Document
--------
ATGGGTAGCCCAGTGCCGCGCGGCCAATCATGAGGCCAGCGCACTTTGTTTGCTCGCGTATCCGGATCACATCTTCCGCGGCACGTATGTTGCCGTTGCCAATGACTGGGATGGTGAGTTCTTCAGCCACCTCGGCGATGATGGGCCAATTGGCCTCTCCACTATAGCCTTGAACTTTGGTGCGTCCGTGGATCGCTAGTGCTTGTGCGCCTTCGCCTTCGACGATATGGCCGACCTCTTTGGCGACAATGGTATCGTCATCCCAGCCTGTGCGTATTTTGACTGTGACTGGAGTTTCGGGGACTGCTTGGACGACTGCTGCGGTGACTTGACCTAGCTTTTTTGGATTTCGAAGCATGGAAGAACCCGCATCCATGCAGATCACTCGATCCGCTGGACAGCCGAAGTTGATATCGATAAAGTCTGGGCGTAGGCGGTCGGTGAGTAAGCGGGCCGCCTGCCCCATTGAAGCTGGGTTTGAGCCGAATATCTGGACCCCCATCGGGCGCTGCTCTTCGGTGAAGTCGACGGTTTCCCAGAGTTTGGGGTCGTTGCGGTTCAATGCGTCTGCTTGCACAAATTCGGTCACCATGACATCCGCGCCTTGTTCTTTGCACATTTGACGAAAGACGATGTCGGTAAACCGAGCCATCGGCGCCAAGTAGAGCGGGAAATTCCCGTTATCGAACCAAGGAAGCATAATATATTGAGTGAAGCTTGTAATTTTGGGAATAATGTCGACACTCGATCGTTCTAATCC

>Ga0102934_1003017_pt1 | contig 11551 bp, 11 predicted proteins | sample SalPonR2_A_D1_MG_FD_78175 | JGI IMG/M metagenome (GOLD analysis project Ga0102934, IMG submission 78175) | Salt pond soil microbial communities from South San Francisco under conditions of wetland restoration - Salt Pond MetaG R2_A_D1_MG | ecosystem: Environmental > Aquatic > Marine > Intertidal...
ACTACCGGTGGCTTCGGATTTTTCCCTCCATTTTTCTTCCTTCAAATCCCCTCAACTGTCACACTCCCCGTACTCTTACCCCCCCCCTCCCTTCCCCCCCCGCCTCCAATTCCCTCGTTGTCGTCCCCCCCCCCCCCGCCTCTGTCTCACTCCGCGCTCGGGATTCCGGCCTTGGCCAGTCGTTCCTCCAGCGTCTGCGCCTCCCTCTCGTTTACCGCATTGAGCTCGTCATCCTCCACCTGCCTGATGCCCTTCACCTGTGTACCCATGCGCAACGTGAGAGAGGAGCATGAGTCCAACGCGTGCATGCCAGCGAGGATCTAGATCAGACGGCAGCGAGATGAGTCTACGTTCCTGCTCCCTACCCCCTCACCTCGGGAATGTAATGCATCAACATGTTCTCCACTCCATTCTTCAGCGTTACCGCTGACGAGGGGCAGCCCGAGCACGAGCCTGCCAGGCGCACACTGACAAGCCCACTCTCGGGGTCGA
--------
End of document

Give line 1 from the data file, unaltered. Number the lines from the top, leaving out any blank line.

ATGGGTAGCCCAGTGCCGCGCGGCCAATCATGAGGCCAGCGCACTTTGTTTGCTCGCGTATCCGGATCACATCTTCCGCGGCACGTATGTTGCCGTTGCCAATGACTGGGATGGTGAGTTCTTCAGCCACCTCGGCGATGATGGGCCAATTGGCCTCTCCACTATAGCCTTGAACTTTGGTGCGTCCGTGGATCGCTAGTGCTTGTGCGCCTTCGCCTTCGACGATATGGCCGACCTCTTTGGCGACAATGGTATCGTCATCCCAGCCTGTGCGTATTTTGACTGTGACTGGAGTTTCGGGGACTGCTTGGACGACTGCTGCGGTGACTTGACCTAGCTTTTTTGGATTTCGAAGCATGGAAGAACCCGCATCCATGCAGATCACTCGATCCGCTGGACAGCCGAAGTTGATATCGATAAAGTCTGGGCGTAGGCGGTCGGTGAGTAAGCGGGCCGCCTGCCCCATTGAAGCTGGGTTTGAGCCGAATATCTGGACCCCCATCGGGCGCTGCTCTTCGGTGAAGTCGACGGTTTCCCAGAGTTTGGGGTCGTTGCGGTTCAATGCGTCTGCTTGCACAAATTCGGTCACCATGACATCCGCGCCTTGTTCTTTGCACATTTGACGAAAGACGATGTCGGTAAACCGAGCCATCGGCGCCAAGTAGAGCGGGAAATTCCCGTTATCGAACCAAGGAAGCATAATATATTGAGTGAAGCTTGTAATTTTGGGAATAATGTCGACACTCGATCGTTCTAATCC